Large Luxury Home Earns LEED Platinum
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This month 37 Parkside Avenue in Southampton – the HGA House – received LEED Platinum certification with a sizable 104 points. Sadly to say, it was built after David and Saundra Dubin’s original home was destroyed in a fire a couple years ago. The green home is nicely done, traditional, and wired up with all [...]
This month 37 Parkside Avenue in Southampton – the HGA House – received LEED Platinum certification with a sizable 104 points. Sadly to say, it was built after David and Saundra Dubin’s original home was destroyed in a fire a couple years ago. The green home is nicely done, traditional, and wired up with all sorts of green gadgetry, perhaps showing folks in the jumbo luxury market what it takes to secure LEED Platinum certification.
The Hamptons Green Alliance boasts that HGA House is “one of the largest LEED Platinum homes on record,” according to a press release, adding that size is “what sets HGA House apart.” It’s a 4,800 square-foot mansion that achieved a HERS Index of 25, which is impressive, many will agree.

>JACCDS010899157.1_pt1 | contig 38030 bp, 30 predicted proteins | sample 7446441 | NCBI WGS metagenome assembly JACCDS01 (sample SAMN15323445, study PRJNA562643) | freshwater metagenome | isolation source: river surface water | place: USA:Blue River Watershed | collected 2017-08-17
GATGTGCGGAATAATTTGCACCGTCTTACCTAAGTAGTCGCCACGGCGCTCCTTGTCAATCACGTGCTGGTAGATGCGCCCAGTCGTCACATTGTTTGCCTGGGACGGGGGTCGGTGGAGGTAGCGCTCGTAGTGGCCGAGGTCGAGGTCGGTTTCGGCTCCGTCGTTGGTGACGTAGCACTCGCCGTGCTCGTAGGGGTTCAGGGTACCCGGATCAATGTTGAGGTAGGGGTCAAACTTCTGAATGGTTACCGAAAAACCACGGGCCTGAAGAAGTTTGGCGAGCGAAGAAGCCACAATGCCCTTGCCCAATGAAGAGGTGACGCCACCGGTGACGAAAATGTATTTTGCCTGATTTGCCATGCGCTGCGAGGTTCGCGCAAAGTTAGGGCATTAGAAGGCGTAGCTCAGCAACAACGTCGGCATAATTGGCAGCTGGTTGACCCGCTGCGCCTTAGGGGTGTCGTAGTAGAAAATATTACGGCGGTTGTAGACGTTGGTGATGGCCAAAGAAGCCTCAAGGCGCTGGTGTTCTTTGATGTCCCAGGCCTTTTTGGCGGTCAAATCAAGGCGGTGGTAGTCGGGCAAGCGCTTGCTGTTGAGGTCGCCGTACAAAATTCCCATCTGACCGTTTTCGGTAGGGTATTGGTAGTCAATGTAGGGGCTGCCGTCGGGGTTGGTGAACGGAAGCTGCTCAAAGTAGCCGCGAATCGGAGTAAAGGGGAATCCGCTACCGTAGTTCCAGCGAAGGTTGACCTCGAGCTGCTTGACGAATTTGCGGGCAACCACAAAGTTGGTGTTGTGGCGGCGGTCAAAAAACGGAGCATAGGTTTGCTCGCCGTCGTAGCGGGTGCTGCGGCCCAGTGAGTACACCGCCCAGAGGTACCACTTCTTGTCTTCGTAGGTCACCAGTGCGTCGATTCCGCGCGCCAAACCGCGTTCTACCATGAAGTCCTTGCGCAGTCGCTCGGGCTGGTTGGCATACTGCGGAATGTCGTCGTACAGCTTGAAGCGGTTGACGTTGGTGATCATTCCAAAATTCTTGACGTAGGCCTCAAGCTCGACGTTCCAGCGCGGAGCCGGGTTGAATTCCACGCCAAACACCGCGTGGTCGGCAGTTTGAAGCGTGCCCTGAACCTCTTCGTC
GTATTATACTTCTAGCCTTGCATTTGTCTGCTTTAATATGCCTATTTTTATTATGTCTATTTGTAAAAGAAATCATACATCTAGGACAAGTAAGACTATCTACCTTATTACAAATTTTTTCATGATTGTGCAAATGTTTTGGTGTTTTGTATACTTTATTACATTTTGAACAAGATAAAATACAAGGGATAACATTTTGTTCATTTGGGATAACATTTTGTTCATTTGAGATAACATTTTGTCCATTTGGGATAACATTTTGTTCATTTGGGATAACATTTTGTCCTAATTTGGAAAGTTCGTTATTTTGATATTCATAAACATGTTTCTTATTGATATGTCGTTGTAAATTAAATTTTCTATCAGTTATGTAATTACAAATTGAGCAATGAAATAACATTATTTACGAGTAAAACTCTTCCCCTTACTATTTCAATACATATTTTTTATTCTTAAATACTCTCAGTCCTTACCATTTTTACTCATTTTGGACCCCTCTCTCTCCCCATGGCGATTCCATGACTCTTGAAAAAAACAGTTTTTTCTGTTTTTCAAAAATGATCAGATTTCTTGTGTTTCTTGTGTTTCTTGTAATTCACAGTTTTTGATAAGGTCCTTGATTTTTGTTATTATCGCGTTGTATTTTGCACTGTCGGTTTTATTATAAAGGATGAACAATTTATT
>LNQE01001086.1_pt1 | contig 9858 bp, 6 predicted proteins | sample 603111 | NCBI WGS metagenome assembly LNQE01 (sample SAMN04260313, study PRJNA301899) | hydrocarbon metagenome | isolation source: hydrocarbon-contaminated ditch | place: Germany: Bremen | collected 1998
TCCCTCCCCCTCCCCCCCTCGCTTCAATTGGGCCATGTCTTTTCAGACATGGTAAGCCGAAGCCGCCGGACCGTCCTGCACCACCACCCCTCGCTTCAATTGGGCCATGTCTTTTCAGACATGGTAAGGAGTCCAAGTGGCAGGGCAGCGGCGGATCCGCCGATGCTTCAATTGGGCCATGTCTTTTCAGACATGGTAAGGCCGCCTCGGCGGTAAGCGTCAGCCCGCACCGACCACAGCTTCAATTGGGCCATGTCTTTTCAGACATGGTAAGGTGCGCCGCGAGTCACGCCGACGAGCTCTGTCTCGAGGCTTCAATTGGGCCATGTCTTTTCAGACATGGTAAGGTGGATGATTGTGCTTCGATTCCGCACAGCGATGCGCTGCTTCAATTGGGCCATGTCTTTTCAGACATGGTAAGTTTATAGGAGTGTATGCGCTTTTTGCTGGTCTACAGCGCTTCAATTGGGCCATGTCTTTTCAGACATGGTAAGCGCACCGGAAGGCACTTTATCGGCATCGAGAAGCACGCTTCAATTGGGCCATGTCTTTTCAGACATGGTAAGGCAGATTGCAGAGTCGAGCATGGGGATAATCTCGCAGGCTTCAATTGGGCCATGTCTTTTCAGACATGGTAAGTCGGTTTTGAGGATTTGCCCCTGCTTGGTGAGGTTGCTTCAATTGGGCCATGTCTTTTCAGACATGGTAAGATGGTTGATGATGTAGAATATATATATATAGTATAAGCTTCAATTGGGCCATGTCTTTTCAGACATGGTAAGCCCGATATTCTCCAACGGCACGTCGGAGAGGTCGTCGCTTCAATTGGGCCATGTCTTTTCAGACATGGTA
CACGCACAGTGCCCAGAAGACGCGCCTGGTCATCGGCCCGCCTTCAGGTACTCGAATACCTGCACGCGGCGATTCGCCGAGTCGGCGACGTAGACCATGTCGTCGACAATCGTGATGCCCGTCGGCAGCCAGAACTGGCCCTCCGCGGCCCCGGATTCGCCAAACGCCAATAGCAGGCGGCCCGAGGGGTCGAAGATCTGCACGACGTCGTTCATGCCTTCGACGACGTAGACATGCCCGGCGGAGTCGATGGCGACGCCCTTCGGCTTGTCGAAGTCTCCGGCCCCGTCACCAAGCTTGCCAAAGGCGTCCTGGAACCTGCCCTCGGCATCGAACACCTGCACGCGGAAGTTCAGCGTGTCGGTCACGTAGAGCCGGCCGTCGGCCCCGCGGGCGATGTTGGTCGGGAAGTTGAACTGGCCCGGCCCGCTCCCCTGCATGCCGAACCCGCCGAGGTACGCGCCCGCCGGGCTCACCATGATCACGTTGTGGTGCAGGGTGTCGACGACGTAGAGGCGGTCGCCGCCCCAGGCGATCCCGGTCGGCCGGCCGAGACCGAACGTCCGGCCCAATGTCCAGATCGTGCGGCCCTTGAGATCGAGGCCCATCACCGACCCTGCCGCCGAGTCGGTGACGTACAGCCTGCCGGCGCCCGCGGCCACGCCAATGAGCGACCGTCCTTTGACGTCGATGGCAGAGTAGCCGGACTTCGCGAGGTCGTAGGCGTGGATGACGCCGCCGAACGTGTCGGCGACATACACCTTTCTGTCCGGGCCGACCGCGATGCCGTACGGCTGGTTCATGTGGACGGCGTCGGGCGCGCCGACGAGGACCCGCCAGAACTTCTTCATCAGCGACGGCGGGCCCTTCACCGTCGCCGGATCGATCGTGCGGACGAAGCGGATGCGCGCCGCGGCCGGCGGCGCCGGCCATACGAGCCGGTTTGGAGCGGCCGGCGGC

With the means and a robust project team, you can build a large green like this that’s net-zero energy on an annual basis. The owners incorporated thin-film solar on the south-facing roof; solar photovoltaics on the east- and west-facing roofs; solar thermal for domestic hot water, pool water, and primary heating; an open-loop, two-stage, variable-speed geothermal system; and a high-efficiency wood-burning fireplace providing 50,000 BTU per hour.
Without the means, perhaps an alternative strategy to net-zero energy would be to build smaller, use less materials, insulate properly, seal everything up, and use on-site green technology to produce enough energy to cover what you can’t minimize through design and construction.
But, to be fair, the HGA House did some of these things. It has high-efficiency windows, spray foam insulation, LED lighting, home energy monitoring, Energy Star appliances, and overhangs to maximize solar gain in the winter and shading in the summer. The Dubins enlisted the help of Telemark as general contractor and Richard Stott and Craig Lee as the architects.
HGA House also has low-flow fixtures, dual-flush toilets, and a water storage tank that holds water harvested from gutters for irrigation.
The home was awarded a declaration of carbon negativity in the form of a Phase I Embodied Carbon Negative certification showing that the construction of the home reduced more carbon emissions than carbon emitted. Certainly, the owners and project team put a lot of effort into HGA House showing folks in the region what it takes to build greener.
Photos: Richard F. Stott, AIA, LEED AP.